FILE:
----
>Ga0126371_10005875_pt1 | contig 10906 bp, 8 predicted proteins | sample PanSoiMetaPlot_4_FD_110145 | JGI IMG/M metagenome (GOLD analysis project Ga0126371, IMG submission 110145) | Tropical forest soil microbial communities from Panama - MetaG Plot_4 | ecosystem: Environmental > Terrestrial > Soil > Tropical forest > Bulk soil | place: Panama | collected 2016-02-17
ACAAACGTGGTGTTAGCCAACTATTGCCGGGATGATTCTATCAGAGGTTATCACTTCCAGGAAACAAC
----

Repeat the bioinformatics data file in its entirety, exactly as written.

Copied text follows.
>Ga0126371_10005875_pt1 | contig 10906 bp, 8 predicted proteins | sample PanSoiMetaPlot_4_FD_110145 | JGI IMG/M metagenome (GOLD analysis project Ga0126371, IMG submission 110145) | Tropical forest soil microbial communities from Panama - MetaG Plot_4 | ecosystem: Environmental > Terrestrial > Soil > Tropical forest > Bulk soil | place: Panama | collected 2016-02-17
ACAAACGTGGTGTTAGCCAACTATTGCCGGGATGATTCTATCAGAGGTTATCACTTCCAGGAAACAAC